Time To Move Onward and Upward
There I was on Tuesday December 29, with only three days left to go in 2020. But 2020 wasn’t done with me yet.
At store number two, we had lost our lead tech to cancer a month prior. We had two techs left, an older A tech and a younger B/C tech and by Tuesday afternoon both of them were also out with medical issues (neither COVID-related). What are the odds?! We pulled a tech from another store to help finish up at store number two, and made the decision to close for the remainder of New Year’s week. 2020 was just a tough year—no two ways about it.
I remember thinking how glad I would be to have 2020 over with, but also realizing that nothing magic was likely to happen on Jan 1, 2021. It’s just another day after all. But the New Year is symbolic, a time to reflect on the past and plan for the future.
I’ve kept a journal for over 10 years now. I don’t often look at past entries. For me, the act of writing down my thoughts has been very helpful for processing issues, getting focused, and staying grateful in the present. We live in the present, after all. I was pleasantly surprised to look and see that my January 1st 2020 goals were not all failed—quite the opposite. I didn’t accomplish everything I set out to do, but if you’re really pushing yourself, you never do anyways. If 2020 was, in fact, one of the hardest years in recent memory, then I am even more grateful to be in the automotive industry. A service deemed necessary by the world and filled with some of the best people I know.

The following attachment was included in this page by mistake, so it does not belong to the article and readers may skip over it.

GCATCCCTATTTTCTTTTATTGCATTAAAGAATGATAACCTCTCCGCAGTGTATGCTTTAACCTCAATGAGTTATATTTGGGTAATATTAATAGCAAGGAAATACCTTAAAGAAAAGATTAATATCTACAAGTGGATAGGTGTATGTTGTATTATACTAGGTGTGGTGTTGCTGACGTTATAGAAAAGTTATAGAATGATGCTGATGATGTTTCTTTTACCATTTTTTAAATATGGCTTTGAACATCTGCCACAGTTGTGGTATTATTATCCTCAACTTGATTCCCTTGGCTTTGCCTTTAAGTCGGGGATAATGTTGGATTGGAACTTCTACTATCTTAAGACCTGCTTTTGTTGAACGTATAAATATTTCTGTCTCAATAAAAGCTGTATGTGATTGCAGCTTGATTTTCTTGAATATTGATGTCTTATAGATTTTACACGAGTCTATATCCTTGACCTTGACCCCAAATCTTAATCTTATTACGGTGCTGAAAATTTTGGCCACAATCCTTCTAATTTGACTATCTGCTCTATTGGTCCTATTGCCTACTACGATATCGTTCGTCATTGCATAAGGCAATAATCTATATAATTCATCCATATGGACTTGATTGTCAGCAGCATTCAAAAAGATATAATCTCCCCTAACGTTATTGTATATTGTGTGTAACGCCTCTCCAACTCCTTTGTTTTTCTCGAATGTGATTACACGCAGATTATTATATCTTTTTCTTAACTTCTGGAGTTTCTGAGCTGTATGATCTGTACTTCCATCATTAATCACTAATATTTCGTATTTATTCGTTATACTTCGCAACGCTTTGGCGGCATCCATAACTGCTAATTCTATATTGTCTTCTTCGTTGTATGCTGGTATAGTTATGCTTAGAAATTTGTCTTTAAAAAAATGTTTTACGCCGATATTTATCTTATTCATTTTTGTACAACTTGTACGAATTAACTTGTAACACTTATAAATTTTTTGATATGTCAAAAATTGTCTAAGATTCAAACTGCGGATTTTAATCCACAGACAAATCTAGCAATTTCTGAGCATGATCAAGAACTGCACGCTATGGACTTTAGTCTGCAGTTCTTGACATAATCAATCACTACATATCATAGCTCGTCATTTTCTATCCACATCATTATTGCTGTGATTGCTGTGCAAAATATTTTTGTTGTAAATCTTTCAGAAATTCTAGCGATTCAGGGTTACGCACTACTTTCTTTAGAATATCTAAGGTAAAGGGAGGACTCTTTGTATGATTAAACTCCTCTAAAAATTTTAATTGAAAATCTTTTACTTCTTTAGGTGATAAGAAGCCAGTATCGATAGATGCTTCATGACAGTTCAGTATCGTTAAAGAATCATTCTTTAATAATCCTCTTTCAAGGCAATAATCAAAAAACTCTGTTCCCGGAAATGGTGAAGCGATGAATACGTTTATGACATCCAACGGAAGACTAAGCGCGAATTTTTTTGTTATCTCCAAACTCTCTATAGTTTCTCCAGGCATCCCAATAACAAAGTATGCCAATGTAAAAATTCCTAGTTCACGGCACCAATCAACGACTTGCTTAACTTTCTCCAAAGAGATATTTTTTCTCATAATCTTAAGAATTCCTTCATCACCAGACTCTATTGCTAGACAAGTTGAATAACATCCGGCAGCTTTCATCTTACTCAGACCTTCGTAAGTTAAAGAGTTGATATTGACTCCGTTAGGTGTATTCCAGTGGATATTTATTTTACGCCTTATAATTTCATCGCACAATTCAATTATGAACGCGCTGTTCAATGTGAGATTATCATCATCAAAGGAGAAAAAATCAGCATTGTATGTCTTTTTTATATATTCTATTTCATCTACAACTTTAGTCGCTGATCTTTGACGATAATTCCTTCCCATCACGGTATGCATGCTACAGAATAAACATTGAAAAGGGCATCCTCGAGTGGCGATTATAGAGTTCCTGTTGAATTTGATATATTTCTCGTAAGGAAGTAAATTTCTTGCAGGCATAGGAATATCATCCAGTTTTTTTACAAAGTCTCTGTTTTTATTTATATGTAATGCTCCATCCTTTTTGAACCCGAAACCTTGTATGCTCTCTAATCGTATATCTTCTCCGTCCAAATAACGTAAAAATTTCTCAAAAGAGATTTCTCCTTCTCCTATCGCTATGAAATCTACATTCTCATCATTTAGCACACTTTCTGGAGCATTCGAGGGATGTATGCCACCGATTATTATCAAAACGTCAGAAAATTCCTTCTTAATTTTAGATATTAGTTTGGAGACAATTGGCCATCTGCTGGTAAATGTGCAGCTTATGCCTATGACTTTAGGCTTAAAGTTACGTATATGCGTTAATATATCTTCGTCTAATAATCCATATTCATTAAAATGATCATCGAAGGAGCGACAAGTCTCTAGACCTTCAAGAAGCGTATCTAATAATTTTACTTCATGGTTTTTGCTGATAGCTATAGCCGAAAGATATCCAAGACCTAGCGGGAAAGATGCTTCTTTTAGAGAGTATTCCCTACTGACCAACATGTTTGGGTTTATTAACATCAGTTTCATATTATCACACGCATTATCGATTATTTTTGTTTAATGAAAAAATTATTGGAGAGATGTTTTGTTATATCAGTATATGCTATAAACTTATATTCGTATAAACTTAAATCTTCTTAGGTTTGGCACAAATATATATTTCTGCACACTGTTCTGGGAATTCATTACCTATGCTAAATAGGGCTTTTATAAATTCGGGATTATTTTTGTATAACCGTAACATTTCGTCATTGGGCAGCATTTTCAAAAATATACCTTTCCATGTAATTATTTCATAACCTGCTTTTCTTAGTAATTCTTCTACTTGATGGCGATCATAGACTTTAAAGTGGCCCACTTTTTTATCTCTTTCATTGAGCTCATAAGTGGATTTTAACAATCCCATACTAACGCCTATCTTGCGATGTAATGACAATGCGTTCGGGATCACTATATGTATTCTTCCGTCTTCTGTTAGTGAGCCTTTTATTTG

I also reread my January 2020 online column. I had no way to know what was coming, but my thoughts there still seem relevant as we begin this new year, 2021. Change is inevitable. I shared a story of losing a shop when old two bay gas station service bays were being turned into convenience stores. We can remember the transition into OBD2 diagnostics, Right to Repair, GDI, hybrid vehicles, engaging customers through social media and messaging, there are so many challenges we’ve faced and overcome.
In my personal and business challenges I’ve experienced a few phenomena. One is what I call "the 10 second window"—the seconds before your life changes, and then immediately after. A car accident is a good example. One second you’re driving along, the next you’re never driving that car again and maybe you’ve experienced an injury. Or maybe one second your newest tech is changing oil and the next you have a blown engine on your hands.
Time doesn’t move in reverse, unfortunately. We have to move forward. Another feeling I’ve had goes something like this, “I knew there would be challenges, but not THIS!” COVID falls more into that second category. There wasn’t a 10 second window, but I can say for sure that this was not the challenge any of us expected to face. But we did. And like it or not, I know it was a lesson in how to pivot your business. The very definition of adjusting to consumer needs and FAST. If this year goes how I think it will, we may need to pivot again to handling a large influx of business as more and more people get back to work and school and need their cars serviced. A good problem to have, but still a problem.
If you’re feeling ambivalent about 2021 so far, you’re not alone. Maybe you’ve never given journaling a try. If not, a great place to start is writing down three things that you are grateful for. If you write in the morning, you can write three things that will make your day great and or if it’s the evening, three things that made your day great. Beyond that, there is something powerful about writing your goals down.
Today I am grateful for my home and family, my health, and new business opportunities. My goals for 2021 are to welcome my second child into the world next month, renovate one of my shops, and otherwise stay out of trouble! What are your goals this year?